That strange inquiry into nuns and doctrine

nunsWhile the health-care wars are dominating the mainstream press at the moment, I think it’s interesting that the Vatican inquiry into the doctrinal standards of the Leadership Conference of Women Religious is continuing to get quite a bit of ink. In fact, there’s too much coverage — click here for a sample — to take it on all at once.

Since we can’t look at all of the coverage, let’s look at one Associated Press report — since that is the wire-service source that will reach most readers. This version of the story recently ran in USA Today. Here’s the top of the piece, which focuses on the great “mystery” of why Rome things this investigation is needed:

An association of U.S. Roman Catholic sisters raised questions … about why they are the target of, and who is paying for, a Vatican investigation that is shaping up to be a tough review of whether sisters have strayed from church teaching.

The Leadership Conference of Women Religious, representing about 800 heads of religious orders, said there was a “lack of full disclosure about the motivation and funding sources” for the inquiry. …

The investigation, announced earlier this year, will examine the practices of the roughly 59,000 Catholic sisters working in the United States. Some sisters have privately expressed anger over the assessment, which they say unfairly questions their commitment to church teaching. However, in public they have remained largely circumspect in their comments.

Later we read more about these mysterious questions, which seem, in fact, quite accusatory:

… (The) nature of some questions seems to validate concerns that they are suspected of being unfaithful to the church. Among the requested information are details of “the process for responding to sisters who dissent publicly or privately from the authoritative teaching of the Church.”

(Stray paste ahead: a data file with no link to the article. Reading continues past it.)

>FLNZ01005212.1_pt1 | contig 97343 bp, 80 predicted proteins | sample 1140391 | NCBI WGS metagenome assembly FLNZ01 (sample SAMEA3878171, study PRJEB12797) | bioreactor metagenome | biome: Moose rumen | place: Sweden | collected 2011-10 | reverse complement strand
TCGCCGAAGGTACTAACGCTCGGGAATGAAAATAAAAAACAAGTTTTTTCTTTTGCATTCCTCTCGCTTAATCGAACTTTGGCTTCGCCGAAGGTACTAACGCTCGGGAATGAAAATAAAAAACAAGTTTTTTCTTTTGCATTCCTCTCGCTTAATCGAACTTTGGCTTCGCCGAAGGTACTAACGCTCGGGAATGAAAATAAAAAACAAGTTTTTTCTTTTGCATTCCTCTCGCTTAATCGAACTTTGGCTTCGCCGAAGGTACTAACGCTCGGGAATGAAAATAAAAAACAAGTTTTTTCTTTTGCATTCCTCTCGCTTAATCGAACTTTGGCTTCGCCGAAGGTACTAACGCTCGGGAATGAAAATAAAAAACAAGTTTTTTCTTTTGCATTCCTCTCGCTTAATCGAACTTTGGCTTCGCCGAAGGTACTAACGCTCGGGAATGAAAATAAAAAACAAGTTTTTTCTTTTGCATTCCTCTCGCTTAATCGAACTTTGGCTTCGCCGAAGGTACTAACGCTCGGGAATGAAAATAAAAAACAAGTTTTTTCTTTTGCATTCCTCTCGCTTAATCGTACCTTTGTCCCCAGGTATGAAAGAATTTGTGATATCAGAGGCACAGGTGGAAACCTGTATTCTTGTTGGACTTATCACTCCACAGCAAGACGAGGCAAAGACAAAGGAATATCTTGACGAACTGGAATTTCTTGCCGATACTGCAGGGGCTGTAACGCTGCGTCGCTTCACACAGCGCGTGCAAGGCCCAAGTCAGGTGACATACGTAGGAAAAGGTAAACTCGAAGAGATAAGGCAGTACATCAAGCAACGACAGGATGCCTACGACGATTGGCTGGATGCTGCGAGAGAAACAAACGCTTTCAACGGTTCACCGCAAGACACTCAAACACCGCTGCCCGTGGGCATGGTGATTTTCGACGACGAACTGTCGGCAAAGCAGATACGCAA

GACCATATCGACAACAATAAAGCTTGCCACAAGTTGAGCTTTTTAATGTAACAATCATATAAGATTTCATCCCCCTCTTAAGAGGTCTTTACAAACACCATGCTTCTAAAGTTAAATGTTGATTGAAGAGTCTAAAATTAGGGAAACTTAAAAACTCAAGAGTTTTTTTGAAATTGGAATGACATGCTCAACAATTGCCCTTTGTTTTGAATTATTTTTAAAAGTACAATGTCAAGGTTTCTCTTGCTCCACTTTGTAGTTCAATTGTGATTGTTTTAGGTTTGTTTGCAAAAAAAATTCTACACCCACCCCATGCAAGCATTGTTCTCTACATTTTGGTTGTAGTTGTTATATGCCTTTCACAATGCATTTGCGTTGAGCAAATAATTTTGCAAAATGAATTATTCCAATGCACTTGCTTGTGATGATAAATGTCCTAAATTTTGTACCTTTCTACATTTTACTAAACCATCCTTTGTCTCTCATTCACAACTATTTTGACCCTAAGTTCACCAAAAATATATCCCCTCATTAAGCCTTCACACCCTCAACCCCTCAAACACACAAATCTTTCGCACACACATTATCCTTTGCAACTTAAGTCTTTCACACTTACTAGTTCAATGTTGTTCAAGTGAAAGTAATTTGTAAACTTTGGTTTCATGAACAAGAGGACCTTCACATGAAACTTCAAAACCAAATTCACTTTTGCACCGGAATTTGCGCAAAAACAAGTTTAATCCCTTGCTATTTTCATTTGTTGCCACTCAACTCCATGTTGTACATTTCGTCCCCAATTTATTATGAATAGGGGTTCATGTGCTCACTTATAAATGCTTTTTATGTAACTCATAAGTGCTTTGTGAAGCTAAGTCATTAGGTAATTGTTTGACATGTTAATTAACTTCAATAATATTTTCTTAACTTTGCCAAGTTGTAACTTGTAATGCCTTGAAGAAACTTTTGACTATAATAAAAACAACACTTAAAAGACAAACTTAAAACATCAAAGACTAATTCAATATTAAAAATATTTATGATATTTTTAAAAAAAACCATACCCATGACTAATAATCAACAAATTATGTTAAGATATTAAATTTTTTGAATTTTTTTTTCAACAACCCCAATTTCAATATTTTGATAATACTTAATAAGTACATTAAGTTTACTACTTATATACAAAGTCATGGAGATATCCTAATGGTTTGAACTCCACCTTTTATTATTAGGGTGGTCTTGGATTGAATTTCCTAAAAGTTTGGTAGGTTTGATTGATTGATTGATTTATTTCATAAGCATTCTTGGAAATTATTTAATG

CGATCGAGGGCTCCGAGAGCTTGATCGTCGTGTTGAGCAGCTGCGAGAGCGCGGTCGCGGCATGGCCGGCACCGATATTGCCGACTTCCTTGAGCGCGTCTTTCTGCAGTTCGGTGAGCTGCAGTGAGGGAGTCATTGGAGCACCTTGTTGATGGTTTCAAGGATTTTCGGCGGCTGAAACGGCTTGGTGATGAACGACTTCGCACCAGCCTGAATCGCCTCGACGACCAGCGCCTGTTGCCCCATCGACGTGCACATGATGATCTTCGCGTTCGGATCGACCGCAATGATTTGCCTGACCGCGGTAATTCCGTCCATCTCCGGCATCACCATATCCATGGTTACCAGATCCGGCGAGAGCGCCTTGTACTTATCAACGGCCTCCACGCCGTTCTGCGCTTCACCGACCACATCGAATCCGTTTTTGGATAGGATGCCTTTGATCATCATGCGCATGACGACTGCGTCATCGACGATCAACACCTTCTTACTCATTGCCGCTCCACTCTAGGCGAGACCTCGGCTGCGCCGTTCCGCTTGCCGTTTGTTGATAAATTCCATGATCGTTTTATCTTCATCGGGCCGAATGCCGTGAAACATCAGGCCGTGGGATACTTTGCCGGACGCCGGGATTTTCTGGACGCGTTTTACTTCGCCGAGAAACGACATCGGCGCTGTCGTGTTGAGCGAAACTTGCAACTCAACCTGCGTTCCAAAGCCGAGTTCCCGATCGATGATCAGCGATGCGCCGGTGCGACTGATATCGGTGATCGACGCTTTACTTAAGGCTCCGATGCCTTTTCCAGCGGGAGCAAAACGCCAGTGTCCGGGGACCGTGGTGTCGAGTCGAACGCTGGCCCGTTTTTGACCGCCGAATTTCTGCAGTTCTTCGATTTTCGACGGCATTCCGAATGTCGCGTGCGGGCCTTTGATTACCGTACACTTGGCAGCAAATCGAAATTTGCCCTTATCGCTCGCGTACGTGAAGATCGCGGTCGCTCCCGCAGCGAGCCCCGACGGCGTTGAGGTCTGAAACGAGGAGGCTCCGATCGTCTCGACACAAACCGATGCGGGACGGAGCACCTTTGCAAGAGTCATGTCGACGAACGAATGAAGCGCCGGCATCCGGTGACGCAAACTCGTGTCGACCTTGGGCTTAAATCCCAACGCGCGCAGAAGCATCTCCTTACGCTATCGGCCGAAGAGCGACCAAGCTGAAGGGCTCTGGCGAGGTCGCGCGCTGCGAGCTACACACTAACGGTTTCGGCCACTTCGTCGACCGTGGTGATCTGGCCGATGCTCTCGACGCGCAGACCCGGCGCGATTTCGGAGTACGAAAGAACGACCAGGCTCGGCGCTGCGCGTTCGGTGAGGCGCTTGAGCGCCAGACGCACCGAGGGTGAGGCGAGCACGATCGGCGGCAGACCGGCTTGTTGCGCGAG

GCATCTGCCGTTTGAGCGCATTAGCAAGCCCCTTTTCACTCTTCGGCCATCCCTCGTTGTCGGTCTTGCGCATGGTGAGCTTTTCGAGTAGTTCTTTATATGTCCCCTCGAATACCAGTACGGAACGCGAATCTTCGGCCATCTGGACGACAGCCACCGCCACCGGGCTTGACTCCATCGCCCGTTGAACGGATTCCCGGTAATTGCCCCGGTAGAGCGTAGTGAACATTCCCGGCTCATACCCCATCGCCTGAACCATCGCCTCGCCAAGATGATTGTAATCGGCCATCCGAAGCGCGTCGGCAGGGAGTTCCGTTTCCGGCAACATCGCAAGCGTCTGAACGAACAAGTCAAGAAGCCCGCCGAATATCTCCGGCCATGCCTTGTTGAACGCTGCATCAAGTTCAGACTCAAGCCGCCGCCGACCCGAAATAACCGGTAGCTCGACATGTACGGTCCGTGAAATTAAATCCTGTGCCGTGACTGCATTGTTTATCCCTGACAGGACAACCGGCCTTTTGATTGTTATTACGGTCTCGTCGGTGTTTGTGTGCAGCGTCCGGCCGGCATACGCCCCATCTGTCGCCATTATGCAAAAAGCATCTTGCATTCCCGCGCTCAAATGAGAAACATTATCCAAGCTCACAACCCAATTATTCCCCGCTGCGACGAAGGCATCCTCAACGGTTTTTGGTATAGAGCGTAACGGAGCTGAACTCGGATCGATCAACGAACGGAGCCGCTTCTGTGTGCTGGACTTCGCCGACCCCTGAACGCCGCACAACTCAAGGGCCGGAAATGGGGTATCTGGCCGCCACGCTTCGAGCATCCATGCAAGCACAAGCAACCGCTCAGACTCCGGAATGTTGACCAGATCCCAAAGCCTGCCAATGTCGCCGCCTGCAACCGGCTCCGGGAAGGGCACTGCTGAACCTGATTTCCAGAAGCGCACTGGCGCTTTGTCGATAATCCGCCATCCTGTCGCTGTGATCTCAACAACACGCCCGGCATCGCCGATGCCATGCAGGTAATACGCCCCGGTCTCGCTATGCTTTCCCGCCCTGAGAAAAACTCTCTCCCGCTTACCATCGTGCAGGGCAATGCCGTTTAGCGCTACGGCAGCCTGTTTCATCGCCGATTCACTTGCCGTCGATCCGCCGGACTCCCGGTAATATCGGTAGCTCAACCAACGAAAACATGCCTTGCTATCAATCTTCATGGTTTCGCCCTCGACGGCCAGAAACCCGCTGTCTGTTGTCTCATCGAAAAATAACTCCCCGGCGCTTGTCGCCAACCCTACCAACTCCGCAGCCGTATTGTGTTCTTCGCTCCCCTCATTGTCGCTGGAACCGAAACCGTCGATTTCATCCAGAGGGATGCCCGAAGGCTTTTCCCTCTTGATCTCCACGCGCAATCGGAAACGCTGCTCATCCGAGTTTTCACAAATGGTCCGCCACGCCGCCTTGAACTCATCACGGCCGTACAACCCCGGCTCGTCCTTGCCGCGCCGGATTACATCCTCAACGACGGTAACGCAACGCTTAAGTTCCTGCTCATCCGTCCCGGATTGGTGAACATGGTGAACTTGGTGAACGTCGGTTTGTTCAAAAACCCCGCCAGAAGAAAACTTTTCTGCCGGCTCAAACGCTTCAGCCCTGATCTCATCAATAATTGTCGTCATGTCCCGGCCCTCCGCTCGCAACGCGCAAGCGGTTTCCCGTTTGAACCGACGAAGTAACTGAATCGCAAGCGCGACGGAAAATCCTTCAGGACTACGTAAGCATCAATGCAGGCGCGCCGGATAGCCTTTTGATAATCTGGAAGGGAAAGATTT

Separately, the Vatican has opened a “doctrinal assessment” of the Leadership Conference of Women Religious, which is based in Silver Spring, Md. … The Vatican ordered a similar investigation of U.S. Catholic seminaries in 2002, at the height of the clergy sex abuse crisis.

There are other elements of the story, including (naturally) a dismissive quotation from Father Thomas Reese of the Woodstock Theological Center at Georgetown University. However, what you will not find is a single sentence from conservative Catholics or neutral observers giving any factual material about activities by any individuals or religious orders that might inspire such an inquiry.

It’s all a mystery, you see.

catholicsusecondomsBut this is one case in which journalists might want to actually read one of the most powerful voices on the Catholic left — as in Frances “Sometimes abortion is the better choice” Kissling, the founding president of Catholics for Choice.

The always colorful Kissling recently wrote a Salon piece focusing on the fact that the leaders of some religious orders do not want to talk about their role in the sexual-abuse scandals that have rocked the church in recent decades. The headline was blunt:

Nuns on the run from the truth

Why won’t the leadership of America’s nuns meet with the survivors of sexual abuse by nuns, and hear their stories?

That is certainly an important topic. But I was struck by this passage in her piece:

Nuns, it seems, are no longer as obedient as the Vatican would like. One sister I know is a clinic escort at her local reproductive health clinic; others are active in gay and lesbian ministries and one, close to 90, has been a leader in the movement for sex worker rights. They fasted for the Equal Rights Amendment, spoke out in favor of women priests and choice, marched with Martin Luther King, and thought John Paul II was a disaster.

We — feminists and progressive Catholics — love them.